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close this bookCERES No. 098 - March - April 1984 (FAO Ceres, 1984, 50 p.)
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More manageable aid for Africa

Reports on the food crisis that is afflicting two dozen African countries continue to be alarming. Many areas face the third consecutive year of poor harvests. Requirements for emergency food aid are likely to grow in the next few months, and a foremost concern of the international aid community will rightly be the need for urgent action to reduce human suffering.

At the same time, there is a growing preoccupation, both within the affected countries and in the international community at large, with the need for longer-term measures designed to reverse the decline in Africa's agricultural productivity. The trend, which has gone on for more than a decade, can by no means be attributed entirely to unfavourable climatic conditions. Unquestionably, much remains to be accomplished in the field of agricultural research: in the development of better farming systems for rainfed crops, in enhancing the livestock carrying capacity of grazing lands, in breeding improved varieties of traditional African food crops. It is essential at the same time to strengthen national extension networks so that the results of research are available to producers.

The investment implications arising from all this are sizeable. To attain growth rates in agricultural production surpassing four per cent annually in the second half of the present decade (which would be triple the 1970s level) would, according to the FAO Regional Food Plan for Africa, involve a total investment of $125 billion over 15 years. This was acknowledged as an extremely optimistic scenario, dependent, among other things, upon a high degree of government and external support

There is growing evidence that African leaders and potential aid donors alike are giving more consideration not just to the levels of financial support but also to the policy frame work within which agricultural development programmes must be implemented. Thus, for example, Zimbabwe's Minister of Finance, Economic Planning and Development, Mr B. Chidzero, referred to the economic crisis in Third World countries in an address last year, declaring that "it is not all attributable to the high rise in oil prices of the mid-seventies, nor to the high interest rates, nor to the decline in commodity prices generally.... I also suspect that wrong national agricultural policies have had their share in the tragic tale."

A similar view was reflected three years ago in a World Bank report, Accelerated Development in Sub-Saharan Africa: An Agenda for Action. For most of the previous decade, the report said, prices of food crops had been set at below market levels while production of export crops was heavily taxed - all this despite lip service to the ideal of strong producer incentives.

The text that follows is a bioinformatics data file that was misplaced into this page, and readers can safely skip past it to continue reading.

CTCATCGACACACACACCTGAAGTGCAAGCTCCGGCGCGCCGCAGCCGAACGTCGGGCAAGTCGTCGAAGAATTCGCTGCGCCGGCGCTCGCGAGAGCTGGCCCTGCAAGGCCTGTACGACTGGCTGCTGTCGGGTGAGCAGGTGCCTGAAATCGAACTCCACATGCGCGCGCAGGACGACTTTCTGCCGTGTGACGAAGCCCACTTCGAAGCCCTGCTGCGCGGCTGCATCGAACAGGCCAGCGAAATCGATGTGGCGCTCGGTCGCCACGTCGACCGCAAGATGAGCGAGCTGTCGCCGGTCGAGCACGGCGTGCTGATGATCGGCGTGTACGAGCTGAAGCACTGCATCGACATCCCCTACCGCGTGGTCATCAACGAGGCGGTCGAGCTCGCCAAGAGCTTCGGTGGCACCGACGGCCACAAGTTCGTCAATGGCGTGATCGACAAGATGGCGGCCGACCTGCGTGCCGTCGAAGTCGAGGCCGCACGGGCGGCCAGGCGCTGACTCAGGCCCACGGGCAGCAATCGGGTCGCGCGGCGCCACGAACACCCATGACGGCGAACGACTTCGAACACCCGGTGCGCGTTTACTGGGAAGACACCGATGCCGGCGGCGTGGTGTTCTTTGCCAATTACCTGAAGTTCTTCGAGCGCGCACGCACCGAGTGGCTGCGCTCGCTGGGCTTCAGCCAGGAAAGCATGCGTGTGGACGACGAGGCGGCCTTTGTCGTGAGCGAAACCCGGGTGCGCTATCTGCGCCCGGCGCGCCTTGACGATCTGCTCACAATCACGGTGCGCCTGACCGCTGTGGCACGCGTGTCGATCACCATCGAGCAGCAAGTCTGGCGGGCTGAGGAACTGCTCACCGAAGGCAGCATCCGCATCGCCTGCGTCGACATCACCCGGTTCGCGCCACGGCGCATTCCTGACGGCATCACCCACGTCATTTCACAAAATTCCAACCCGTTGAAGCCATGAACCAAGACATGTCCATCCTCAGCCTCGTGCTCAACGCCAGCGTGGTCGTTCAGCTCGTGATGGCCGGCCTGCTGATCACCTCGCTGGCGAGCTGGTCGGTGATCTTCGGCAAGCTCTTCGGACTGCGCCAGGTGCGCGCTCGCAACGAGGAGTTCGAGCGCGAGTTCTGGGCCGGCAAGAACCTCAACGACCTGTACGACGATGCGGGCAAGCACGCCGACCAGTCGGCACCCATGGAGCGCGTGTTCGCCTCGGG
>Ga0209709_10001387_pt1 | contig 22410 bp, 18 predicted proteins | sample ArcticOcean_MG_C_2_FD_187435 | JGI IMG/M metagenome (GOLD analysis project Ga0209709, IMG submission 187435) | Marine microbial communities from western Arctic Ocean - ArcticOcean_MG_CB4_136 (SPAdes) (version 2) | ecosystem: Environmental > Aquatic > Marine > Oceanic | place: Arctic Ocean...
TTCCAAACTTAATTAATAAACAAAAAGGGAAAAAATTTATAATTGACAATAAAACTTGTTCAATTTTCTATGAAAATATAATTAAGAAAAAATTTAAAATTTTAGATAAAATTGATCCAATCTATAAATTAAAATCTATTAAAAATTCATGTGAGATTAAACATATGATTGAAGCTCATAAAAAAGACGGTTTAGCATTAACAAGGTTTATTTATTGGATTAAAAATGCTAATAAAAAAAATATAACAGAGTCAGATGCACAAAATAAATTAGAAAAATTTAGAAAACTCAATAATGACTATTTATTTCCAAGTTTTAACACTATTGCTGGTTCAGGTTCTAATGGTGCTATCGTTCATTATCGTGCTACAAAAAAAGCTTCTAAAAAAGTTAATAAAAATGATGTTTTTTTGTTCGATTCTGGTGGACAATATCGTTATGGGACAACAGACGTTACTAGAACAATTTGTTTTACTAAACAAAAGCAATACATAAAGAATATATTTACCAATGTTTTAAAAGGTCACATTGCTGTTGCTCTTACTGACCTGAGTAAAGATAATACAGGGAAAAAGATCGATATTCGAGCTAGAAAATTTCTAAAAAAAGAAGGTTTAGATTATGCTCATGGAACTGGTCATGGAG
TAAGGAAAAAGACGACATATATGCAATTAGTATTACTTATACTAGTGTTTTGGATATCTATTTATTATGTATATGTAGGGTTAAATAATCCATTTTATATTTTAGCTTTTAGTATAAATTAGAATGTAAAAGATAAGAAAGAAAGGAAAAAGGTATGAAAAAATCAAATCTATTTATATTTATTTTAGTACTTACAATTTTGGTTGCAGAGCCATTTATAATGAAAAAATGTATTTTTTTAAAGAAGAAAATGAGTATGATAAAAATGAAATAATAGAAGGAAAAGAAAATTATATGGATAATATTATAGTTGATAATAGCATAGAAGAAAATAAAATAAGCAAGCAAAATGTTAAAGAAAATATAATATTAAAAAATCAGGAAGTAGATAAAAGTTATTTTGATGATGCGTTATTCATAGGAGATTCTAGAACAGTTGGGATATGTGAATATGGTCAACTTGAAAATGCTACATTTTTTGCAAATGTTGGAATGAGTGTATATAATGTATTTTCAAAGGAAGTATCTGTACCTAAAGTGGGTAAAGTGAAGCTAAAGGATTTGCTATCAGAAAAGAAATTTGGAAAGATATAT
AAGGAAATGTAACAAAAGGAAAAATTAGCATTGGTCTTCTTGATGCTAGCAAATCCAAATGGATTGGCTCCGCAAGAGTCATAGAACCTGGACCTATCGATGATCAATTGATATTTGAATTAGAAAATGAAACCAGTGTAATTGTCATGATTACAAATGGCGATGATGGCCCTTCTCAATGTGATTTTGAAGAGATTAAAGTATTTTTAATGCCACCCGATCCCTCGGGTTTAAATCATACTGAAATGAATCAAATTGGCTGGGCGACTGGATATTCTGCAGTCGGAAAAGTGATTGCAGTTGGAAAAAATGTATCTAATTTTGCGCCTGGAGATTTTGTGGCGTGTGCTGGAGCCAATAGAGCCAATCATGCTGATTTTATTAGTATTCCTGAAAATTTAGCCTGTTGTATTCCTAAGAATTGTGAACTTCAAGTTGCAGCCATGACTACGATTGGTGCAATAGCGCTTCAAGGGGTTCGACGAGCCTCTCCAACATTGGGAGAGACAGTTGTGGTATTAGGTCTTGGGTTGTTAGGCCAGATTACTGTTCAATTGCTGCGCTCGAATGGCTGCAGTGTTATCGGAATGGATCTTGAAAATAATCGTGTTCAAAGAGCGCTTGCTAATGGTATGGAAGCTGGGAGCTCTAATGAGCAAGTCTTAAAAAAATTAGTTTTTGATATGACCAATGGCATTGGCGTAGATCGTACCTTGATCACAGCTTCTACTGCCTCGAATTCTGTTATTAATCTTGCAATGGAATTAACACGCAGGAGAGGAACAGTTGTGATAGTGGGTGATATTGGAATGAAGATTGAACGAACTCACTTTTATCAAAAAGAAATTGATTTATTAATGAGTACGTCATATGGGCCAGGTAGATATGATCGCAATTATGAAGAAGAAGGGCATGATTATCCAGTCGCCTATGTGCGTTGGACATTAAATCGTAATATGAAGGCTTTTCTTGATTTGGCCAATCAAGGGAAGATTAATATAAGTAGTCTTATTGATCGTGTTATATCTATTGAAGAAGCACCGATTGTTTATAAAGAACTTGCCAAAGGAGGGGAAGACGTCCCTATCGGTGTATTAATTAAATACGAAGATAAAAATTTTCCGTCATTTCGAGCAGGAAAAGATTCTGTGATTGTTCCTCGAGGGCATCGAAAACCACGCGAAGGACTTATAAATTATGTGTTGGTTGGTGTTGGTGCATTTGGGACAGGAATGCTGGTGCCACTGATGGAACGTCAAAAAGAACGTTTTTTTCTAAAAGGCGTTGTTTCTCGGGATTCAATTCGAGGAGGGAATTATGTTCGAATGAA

One probable result of the stronger emphasis on producer incentives will be a closer linkage between the levels of external assistance actually made available and the effective application of national policy reform measures. The basic objectives of such an approach appear to fit comfortably with widely held views as to the underlying causes of agricultural stagnation in Africa. But the approach itself touches upon another question of concern to both national governments and external aid agencies: the impact of increasingly diverse and complex aid patterns on the usually overburdened administrative machinery of many African states. Aid inflows to Africa have been growing at nearly 20 per cent annually over the past decade an, there has been a corresponding diversification of aid sources, often exhibiting markedly differing priorities, policies and procedures. Recipient governments are faced With the difficult task of matching the formulation of more rational national policies to the welter of pragmatic considerations involved in maintaining the overall aid inflow from a variety of sources.

Clearly, sovereign states in need of external assistance will want to retain as far as possible their freedom to manoeuvre and to choose among assistance programmes; just as clearly many donors may, for domestic reasons, increasingly attach condition to much of their development assistance funding. That said, the overriding urgency of achieving a revitalization of Africa's agriculture make imperative the maximum amount of support from all governments and agencies concerned for well-coordinated aid programmes that reduce as far as possible the risks of counterproductive and wasteful effort.

Finally, it should go without saying that the concern with these long-term problems and development issue should not become an obsession the distracts attention from the immediate need for more aid to save human beings living today on the verge of extinction by famine.